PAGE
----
A fight against four meat cleaver wielding assholes wins the respect of his boss (Nancy Kwan.) She stakes him to clothes and extra time to study and... work out. It is in a gym with racist assholes he next makes his reputation grow. The beaten jocks want to learn. Their flexibility is the first microcosm of the empowered culture to embrace him, Lee the Chinese man, Lee “the other.” The Asian arts are unknown at this time in popular culture. They are his ticket to acceptance.

Enter the blonde girl who wants to learn. She is Linda Lee Cadwell. (Holly). She will be his wife and the mother to his son, Brandon. Cross-racial dating is abrasive and insulting to American culture at this time. Dragon is a prism of American narcissism, hopes and dreams. Mickey Rooney doing a shitty Asian stereotype in Breakfast At Tiffany’s makes all the Caucasians laugh in a movie audience. Not Bruce. Linda understands. They leave. (I must add, Rooney’s performance makes the movie unwatchable for me too and always has. It’s emblematic of Hollywood asshole cynicism, like Joey Bishop as an Indian in a Frank Sinatra dipso western.)

Lee opens his own martial arts institute. The classes grow. But he is continuously besieged by a personal demon (Thorson, a haunt to anyone’s dreams) that’s shadowed him since he was a little boy. His parents knew of it, tried to protect him from it. It is a warrior demon from the past. His arts are nothing to it.

He teaches anybody who wants to learn. Any race, age, class, bringing him afoul of the San Francisco Chinese Lords who want to keep the arts their secret. A private match is called behind closed doors. More than Lee’s reputation is on the line. This is life and death. The match is over. Lee has won but then is viciously attacked from the back. Spinal injuries threaten to disable him forever. He tries to drive Linda away. She will not go. This is, at its core, a love story and it is these scenes between Linda and the paralyzed Lee that raise the movie to elegiac status. Rob Cohen is a heart director. When Lee stands and walks again, we stand and walk with him. He is now a father and the author of the ground breaking classic, Tao of Jeet Kune Do. Martial arts with a touch of Hegel.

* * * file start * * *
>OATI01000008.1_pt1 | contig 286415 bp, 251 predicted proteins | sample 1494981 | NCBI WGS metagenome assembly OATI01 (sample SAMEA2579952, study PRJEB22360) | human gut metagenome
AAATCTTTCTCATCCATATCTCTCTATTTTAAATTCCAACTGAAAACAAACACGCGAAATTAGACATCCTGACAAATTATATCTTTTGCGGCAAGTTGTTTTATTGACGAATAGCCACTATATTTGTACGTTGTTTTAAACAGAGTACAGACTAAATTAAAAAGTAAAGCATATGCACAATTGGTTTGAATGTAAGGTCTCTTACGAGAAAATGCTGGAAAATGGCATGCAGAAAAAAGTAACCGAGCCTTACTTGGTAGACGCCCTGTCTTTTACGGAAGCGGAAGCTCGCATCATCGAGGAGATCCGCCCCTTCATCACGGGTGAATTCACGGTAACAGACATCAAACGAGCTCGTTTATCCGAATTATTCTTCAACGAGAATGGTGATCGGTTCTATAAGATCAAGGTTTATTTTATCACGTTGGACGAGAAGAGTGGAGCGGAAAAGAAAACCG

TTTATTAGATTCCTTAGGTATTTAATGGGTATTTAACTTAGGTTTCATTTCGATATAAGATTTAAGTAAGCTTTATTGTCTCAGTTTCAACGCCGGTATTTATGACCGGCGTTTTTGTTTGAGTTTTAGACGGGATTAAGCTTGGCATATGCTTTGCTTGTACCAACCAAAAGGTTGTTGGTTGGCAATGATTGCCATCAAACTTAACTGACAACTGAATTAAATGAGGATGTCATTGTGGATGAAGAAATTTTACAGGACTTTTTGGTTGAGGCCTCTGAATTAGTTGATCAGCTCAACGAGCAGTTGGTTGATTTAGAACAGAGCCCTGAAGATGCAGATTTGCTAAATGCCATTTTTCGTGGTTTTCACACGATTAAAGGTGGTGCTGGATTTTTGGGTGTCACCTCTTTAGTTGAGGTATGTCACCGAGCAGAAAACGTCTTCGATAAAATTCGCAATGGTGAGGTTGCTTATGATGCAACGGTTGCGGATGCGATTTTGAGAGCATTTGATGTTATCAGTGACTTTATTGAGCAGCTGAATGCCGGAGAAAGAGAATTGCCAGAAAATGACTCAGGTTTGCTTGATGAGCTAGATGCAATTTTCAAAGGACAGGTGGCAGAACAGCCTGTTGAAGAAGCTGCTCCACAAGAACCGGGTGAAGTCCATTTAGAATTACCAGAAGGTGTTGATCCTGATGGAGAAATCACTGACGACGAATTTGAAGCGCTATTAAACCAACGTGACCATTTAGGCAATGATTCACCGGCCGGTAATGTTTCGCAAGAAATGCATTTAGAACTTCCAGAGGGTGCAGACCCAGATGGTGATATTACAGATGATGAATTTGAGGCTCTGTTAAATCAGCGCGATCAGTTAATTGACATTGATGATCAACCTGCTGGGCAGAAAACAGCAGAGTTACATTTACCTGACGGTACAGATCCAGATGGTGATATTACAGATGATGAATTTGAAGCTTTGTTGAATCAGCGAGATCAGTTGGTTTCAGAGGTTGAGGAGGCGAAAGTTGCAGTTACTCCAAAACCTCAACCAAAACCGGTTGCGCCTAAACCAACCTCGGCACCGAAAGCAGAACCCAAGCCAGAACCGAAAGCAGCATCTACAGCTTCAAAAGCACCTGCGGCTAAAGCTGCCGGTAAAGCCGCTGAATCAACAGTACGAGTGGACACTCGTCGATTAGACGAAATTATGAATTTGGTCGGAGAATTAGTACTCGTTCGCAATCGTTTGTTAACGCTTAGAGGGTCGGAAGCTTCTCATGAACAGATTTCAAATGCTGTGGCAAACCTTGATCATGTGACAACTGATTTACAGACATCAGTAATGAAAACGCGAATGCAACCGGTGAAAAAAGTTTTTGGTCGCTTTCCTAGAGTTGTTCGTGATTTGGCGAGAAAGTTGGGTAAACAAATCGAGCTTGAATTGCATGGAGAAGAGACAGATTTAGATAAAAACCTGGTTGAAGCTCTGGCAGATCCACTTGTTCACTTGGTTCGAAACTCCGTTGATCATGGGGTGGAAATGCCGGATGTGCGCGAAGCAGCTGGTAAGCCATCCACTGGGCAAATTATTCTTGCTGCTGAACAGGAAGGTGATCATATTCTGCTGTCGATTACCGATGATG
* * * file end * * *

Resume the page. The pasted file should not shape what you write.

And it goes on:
The trail of success leads back to Hong Kong and The Big Boss (1971)and finally the fateful deal from uber producers, Fred Weintraub and Raymond Chow, hybridizing Hollywood with Hong Kong, Enter the Dragon - and ironically, Lee’s exit from the stage of showbusiness history and entry into legend. The ominous 32nd day of shooting Dragon... Cohen cameos as director Robert Clouse. There is an inner sense of foreboding and at the same time, cheer. The circumstances around his death are still debated. See what you think.


John Huff